Standing in the Need presents an intimate account of an African American family’s ordeal after Hurricane Katrina. Before the storm struck, this family of one hundred fifty members lived in the bayou communities of St. Bernard Parish just outside New Orleans. Rooted there like the wild red iris of the coastal wetlands, the family had gathered for generations to cook and share homemade seafood meals, savor conversation, and refresh their interconnected lives.
In this lively narrative, Katherine Browne weaves together voices and experiences from eight years of post-Katrina research. Her story documents the heartbreaking struggles to remake life after everyone in the family faced ruin. Cast against a recovery landscape managed by outsiders, the efforts of family members to help themselves could get no traction; outsiders undermined any sense of their control over the process. In the end, the insights of the story offer hope. Written for a broad audience and supported by an array of photographs and graphics, Standing in the Need offers readers an inside view of life at its most vulnerable.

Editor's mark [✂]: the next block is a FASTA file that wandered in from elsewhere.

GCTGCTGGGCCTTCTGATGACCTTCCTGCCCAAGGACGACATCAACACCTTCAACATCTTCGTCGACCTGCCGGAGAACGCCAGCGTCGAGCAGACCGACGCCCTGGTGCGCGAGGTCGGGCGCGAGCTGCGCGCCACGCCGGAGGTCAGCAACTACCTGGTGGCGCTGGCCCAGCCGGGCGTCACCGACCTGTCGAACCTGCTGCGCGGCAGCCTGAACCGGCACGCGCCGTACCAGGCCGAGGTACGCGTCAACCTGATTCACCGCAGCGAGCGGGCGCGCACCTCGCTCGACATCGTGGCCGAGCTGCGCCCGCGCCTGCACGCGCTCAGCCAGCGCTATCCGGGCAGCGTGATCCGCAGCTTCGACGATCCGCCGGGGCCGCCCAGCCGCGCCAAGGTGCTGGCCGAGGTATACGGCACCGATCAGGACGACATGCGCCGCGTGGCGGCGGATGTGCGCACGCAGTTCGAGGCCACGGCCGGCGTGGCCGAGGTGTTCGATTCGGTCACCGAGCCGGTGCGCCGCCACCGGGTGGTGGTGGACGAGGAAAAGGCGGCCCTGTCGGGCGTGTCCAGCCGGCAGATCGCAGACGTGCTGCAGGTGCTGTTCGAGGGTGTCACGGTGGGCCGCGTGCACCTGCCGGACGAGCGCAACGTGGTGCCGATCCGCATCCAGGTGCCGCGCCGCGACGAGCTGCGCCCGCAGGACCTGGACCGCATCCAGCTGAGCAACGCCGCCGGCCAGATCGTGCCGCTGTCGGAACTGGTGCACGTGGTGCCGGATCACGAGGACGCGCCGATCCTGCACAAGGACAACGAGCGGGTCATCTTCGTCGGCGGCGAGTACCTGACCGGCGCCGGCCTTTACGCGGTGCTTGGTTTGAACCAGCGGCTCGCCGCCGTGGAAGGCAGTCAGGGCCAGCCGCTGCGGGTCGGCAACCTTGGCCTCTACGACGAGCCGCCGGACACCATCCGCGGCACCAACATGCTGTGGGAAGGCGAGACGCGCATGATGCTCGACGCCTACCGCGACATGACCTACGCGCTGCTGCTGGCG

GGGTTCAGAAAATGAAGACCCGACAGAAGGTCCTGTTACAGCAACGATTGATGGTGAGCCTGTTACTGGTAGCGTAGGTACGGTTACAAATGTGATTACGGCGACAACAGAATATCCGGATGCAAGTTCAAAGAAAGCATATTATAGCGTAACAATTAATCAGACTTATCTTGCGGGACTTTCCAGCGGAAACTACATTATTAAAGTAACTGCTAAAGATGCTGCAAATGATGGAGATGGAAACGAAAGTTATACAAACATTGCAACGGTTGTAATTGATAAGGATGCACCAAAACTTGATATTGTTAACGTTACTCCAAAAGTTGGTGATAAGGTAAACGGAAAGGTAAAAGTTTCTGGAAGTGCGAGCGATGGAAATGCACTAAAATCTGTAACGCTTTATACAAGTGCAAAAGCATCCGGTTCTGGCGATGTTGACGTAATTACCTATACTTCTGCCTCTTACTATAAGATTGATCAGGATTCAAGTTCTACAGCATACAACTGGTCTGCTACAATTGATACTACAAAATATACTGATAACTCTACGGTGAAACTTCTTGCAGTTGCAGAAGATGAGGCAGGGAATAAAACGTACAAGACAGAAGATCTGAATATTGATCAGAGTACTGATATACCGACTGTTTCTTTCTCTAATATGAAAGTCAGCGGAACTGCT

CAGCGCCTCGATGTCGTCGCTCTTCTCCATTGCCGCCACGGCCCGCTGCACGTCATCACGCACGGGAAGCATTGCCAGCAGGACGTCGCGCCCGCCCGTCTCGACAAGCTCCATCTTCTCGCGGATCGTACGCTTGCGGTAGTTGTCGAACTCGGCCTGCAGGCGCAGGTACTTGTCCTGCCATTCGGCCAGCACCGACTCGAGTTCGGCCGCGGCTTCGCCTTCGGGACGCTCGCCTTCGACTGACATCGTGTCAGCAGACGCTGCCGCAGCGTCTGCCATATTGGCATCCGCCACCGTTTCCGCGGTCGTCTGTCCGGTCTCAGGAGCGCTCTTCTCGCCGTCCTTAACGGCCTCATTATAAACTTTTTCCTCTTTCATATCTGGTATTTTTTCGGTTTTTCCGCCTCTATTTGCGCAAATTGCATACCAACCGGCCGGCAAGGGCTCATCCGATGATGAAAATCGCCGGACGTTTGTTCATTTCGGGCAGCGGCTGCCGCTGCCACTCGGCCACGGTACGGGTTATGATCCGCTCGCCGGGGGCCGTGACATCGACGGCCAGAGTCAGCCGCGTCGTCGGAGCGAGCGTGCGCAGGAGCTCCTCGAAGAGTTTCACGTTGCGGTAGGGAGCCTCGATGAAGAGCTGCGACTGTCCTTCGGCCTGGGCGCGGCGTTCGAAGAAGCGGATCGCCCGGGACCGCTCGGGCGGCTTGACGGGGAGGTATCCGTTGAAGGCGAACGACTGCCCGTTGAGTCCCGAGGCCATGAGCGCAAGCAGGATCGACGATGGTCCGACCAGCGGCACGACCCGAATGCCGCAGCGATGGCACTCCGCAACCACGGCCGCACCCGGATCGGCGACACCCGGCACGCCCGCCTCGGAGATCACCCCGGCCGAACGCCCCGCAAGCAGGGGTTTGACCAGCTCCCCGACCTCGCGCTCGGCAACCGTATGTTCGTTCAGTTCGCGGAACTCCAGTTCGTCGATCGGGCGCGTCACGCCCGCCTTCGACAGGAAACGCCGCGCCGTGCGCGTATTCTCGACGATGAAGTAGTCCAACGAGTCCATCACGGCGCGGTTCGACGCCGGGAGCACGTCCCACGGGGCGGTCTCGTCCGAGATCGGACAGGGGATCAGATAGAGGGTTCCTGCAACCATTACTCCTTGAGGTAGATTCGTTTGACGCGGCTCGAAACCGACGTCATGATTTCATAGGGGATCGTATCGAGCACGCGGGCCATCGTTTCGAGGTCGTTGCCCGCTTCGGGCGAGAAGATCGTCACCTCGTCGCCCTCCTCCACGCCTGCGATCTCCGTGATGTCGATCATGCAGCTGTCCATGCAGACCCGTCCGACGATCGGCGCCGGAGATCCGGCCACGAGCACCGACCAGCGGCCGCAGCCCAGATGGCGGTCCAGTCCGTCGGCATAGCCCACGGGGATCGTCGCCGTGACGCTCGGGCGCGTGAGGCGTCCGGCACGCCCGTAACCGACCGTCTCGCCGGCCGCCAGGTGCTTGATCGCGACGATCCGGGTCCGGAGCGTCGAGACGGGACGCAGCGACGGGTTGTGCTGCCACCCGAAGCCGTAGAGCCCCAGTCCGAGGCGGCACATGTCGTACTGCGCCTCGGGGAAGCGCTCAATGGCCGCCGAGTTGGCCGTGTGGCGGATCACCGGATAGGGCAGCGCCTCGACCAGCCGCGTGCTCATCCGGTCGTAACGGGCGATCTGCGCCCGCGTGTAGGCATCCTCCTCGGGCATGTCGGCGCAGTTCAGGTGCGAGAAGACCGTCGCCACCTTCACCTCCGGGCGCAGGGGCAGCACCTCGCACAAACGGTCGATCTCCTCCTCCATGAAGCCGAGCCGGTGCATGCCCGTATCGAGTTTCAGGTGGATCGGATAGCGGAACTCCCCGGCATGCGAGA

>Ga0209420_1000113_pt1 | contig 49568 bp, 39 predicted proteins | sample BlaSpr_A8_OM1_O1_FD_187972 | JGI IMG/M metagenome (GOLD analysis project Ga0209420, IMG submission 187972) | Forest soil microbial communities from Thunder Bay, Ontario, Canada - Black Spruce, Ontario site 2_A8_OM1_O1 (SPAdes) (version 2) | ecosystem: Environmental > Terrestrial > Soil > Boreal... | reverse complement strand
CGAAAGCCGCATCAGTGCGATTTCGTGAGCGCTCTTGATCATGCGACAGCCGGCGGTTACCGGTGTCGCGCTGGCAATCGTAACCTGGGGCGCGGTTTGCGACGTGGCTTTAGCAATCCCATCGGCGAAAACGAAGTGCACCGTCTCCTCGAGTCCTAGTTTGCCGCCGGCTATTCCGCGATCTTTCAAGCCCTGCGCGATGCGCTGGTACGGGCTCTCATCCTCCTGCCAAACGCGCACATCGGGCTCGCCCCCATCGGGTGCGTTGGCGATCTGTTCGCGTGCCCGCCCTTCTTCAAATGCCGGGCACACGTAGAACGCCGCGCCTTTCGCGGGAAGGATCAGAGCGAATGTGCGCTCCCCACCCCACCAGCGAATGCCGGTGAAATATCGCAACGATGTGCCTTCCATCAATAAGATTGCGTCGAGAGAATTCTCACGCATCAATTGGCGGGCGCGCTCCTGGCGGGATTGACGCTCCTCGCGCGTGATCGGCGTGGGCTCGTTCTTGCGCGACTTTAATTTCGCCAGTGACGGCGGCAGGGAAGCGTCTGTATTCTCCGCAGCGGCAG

- Part I. Shock Wave
- 1. When They Say Go
- 2. The Culture Broker
- 3. Not Just Any Red Beans
- Part II. Wave of Trouble
- 4. Ruin and Relief
- 5. Trial by Trailer
- 6. Bayou Speech and Bayou Style
- 7. Whose Road Home?
- 8. Almost to the Ground
- Part III. Wave of Reckoning
- 9. Settling
- 10. Call to Race
- 11. By and By
- Appendix. Methodology
- About the Author and Series Editor
Scattered across hundreds of miles of coastal and wetland areas of southeast Louisiana, the wild red iris bows gently with the coastal breezes. Its coppery blooms with lush red inner margins and tall green stalks are right at home in this environment of grasses, shrubs, and cypress trees with knees that spike up out of the water. Long before people arrived, iris plants of many hues spread their rootstock in all directions. Like other native rhizome plants, their growth habit helps bind the soil and protect the wetlands from erosion. The rhizome requires no pollination or germination; it is self-sustaining, hardy, and enduring.